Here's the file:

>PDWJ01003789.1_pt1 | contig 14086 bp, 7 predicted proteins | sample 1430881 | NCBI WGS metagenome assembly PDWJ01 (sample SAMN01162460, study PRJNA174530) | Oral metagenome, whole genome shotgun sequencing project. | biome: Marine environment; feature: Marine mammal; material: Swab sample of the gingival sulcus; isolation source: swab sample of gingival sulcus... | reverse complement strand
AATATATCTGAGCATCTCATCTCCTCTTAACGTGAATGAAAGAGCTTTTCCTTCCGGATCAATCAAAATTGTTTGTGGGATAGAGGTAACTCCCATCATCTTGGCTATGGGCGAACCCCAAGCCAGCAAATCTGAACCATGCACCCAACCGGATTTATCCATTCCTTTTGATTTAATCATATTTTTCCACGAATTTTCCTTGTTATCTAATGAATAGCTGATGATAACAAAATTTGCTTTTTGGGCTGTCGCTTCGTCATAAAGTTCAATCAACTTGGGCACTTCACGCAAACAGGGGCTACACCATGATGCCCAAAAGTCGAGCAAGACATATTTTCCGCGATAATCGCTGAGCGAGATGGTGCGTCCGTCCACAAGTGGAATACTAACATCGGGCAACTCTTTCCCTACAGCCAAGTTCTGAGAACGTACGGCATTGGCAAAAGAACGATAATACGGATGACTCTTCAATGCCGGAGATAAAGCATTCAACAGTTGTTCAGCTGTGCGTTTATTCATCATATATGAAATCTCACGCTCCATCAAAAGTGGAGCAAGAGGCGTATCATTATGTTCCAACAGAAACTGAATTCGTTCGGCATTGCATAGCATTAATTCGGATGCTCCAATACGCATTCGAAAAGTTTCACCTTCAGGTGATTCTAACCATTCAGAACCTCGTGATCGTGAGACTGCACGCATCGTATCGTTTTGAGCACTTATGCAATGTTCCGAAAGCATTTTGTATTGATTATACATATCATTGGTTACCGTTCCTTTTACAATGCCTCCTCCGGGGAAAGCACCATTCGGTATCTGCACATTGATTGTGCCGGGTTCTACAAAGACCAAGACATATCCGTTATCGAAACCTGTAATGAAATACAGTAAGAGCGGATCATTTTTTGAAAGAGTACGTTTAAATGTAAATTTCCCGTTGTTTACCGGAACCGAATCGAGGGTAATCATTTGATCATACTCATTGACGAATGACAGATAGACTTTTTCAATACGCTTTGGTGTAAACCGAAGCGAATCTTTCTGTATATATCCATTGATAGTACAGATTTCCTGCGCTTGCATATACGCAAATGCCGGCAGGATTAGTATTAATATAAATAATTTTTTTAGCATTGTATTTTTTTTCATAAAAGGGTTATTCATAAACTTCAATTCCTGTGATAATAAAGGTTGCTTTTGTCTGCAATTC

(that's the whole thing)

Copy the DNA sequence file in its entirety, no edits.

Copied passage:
>PDWJ01003789.1_pt1 | contig 14086 bp, 7 predicted proteins | sample 1430881 | NCBI WGS metagenome assembly PDWJ01 (sample SAMN01162460, study PRJNA174530) | Oral metagenome, whole genome shotgun sequencing project. | biome: Marine environment; feature: Marine mammal; material: Swab sample of the gingival sulcus; isolation source: swab sample of gingival sulcus... | reverse complement strand
AATATATCTGAGCATCTCATCTCCTCTTAACGTGAATGAAAGAGCTTTTCCTTCCGGATCAATCAAAATTGTTTGTGGGATAGAGGTAACTCCCATCATCTTGGCTATGGGCGAACCCCAAGCCAGCAAATCTGAACCATGCACCCAACCGGATTTATCCATTCCTTTTGATTTAATCATATTTTTCCACGAATTTTCCTTGTTATCTAATGAATAGCTGATGATAACAAAATTTGCTTTTTGGGCTGTCGCTTCGTCATAAAGTTCAATCAACTTGGGCACTTCACGCAAACAGGGGCTACACCATGATGCCCAAAAGTCGAGCAAGACATATTTTCCGCGATAATCGCTGAGCGAGATGGTGCGTCCGTCCACAAGTGGAATACTAACATCGGGCAACTCTTTCCCTACAGCCAAGTTCTGAGAACGTACGGCATTGGCAAAAGAACGATAATACGGATGACTCTTCAATGCCGGAGATAAAGCATTCAACAGTTGTTCAGCTGTGCGTTTATTCATCATATATGAAATCTCACGCTCCATCAAAAGTGGAGCAAGAGGCGTATCATTATGTTCCAACAGAAACTGAATTCGTTCGGCATTGCATAGCATTAATTCGGATGCTCCAATACGCATTCGAAAAGTTTCACCTTCAGGTGATTCTAACCATTCAGAACCTCGTGATCGTGAGACTGCACGCATCGTATCGTTTTGAGCACTTATGCAATGTTCCGAAAGCATTTTGTATTGATTATACATATCATTGGTTACCGTTCCTTTTACAATGCCTCCTCCGGGGAAAGCACCATTCGGTATCTGCACATTGATTGTGCCGGGTTCTACAAAGACCAAGACATATCCGTTATCGAAACCTGTAATGAAATACAGTAAGAGCGGATCATTTTTTGAAAGAGTACGTTTAAATGTAAATTTCCCGTTGTTTACCGGAACCGAATCGAGGGTAATCATTTGATCATACTCATTGACGAATGACAGATAGACTTTTTCAATACGCTTTGGTGTAAACCGAAGCGAATCTTTCTGTATATATCCATTGATAGTACAGATTTCCTGCGCTTGCATATACGCAAATGCCGGCAGGATTAGTATTAATATAAATAATTTTTTTAGCATTGTATTTTTTTTCATAAAAGGGTTATTCATAAACTTCAATTCCTGTGATAATAAAGGTTGCTTTTGTCTGCAATTC